Lack of Transparency and Accountability
The appointment of judges to HCs and the Supreme Court (hereinafter referred to as “SC”) is made by the Collegium, headed by the Chief Justice of India (hereinafter referred to as “CJI”) and four senior-most judges of the SC. The Indian Constitution says that judges of the SC and HC are to be appointed by the President and speaks of a process of consultation. The Collegium of judges finds no mention in the Constitution and is nothing but judicial invention. The Collegium system was introduced in the Second Judges Case of 1993, wherein the SC held that ‘consultation’ really meant ‘concurrence.’ The case accorded primacy to the CJI in matters of appointment and transfers while ruling that the term “consultation” would not diminish the primary role of the CJI in judicial appointments. This Collegium comprised of the CJI and two senior-most judges of the SC. Later, in the Third Judges Case of 1998, the Collegium got expanded to a five-member body, comprising the CJI and four of his senior-most colleagues at the SC. The Collegium is also responsible for the transfer of HC judges (Article 222).
Several experts and practitioners of law have time and again questioned the working and the very existence of the Collegium system. Collegium as a system of appointing judges to higher judiciary seems to be alien to the ideas espoused by the constitution makers. The lack of transparency and absence of any sort of formal criteria for appointment or elevation of judges to higher courts in the present system presents multiple worrying implications. Retired SC judge Justice Ruma Pal has said: “The mystique of the process, the small base from which the selections were made and the secrecy and confidentiality ensured that the process may on occasions, make wrong appointments and, worse still, lend itself to nepotism.”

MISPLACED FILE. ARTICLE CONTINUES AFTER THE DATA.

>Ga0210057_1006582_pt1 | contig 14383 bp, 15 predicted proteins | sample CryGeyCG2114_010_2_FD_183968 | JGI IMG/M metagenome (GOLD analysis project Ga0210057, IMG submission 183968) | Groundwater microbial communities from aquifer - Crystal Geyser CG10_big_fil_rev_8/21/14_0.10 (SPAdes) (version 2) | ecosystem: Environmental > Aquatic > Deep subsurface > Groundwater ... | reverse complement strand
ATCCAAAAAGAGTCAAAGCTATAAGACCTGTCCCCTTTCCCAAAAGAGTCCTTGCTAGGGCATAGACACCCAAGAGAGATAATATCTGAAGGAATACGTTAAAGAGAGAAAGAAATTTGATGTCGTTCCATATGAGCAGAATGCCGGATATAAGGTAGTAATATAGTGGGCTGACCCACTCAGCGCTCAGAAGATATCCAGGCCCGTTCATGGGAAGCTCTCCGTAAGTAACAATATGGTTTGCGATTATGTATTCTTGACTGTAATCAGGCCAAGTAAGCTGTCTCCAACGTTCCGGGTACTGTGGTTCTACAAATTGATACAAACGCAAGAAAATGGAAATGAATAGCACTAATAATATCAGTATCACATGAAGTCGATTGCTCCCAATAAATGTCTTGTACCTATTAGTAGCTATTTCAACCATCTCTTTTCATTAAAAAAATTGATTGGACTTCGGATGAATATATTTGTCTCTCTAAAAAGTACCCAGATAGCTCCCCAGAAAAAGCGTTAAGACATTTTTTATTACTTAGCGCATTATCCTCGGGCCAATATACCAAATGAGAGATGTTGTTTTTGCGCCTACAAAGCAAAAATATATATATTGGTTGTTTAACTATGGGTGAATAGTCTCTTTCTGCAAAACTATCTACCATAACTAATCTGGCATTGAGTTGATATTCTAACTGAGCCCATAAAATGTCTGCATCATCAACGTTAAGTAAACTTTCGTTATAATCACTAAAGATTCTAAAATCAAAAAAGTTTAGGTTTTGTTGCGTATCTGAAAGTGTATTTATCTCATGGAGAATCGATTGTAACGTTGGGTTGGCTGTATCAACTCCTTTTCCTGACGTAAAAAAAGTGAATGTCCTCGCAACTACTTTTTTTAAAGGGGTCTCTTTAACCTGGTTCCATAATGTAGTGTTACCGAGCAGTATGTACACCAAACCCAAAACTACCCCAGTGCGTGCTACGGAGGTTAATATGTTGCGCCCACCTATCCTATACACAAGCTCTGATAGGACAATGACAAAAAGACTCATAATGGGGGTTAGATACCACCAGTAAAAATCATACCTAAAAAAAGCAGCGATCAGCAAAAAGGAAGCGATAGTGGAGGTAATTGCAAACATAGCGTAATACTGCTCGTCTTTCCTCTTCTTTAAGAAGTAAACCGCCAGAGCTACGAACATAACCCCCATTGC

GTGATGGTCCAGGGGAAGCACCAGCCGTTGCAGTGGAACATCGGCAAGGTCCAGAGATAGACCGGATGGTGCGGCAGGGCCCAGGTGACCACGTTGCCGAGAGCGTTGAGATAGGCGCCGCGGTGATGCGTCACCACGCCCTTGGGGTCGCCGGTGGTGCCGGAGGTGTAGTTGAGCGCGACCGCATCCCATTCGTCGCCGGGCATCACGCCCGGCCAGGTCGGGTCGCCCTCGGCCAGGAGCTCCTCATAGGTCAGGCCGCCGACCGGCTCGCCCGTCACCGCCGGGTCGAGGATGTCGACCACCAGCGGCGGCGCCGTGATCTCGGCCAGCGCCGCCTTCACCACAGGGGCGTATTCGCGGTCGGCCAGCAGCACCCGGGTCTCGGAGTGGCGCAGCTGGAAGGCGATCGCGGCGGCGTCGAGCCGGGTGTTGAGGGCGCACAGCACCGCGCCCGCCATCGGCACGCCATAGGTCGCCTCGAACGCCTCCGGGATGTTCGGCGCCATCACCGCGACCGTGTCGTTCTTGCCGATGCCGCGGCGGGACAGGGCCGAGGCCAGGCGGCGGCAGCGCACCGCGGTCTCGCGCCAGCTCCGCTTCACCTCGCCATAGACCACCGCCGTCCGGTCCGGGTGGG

To this day, there exists no standard and structured process to examine if a judge, who is recommended by the collegium, has any conflict of interests. The collegium has been fraught with stern allegations of different types of alleged conflicts of interest among the members of the collegium and their recommended appointments to the HCs and the SC. In 2018, the Government of India in its response to the Collegium’s 33 recommendations for the Allahabad HC, highlighted that atleast 11 of them were related to sitting and retired HC and SC judges. In 2019, Rang Nath Pandey, the then Allahabad HC judge, in his open letter to the PM alleged nepotism, favouritism and casteism in the appointment of judges to higher courts.
Systemic Membership to “Old Boys’ Club”
Article 217 of the Constitution states that HC judges may either be practising lawyers or members of the subordinate judiciary. General practice, however, reflects the unwritten bias that explicitly favours appointment of judges from the bar over judges from the services. The available data show that the median appointment age for judges who are appointed from the bar is 49 years and that of judges appointed from the services is 56 years. This difference in the appointment age affects not only their average tenure on the bench as the HC judge but also their chances of being a Chief Justice or on the HC Collegium to recommend future appointments to the HCs.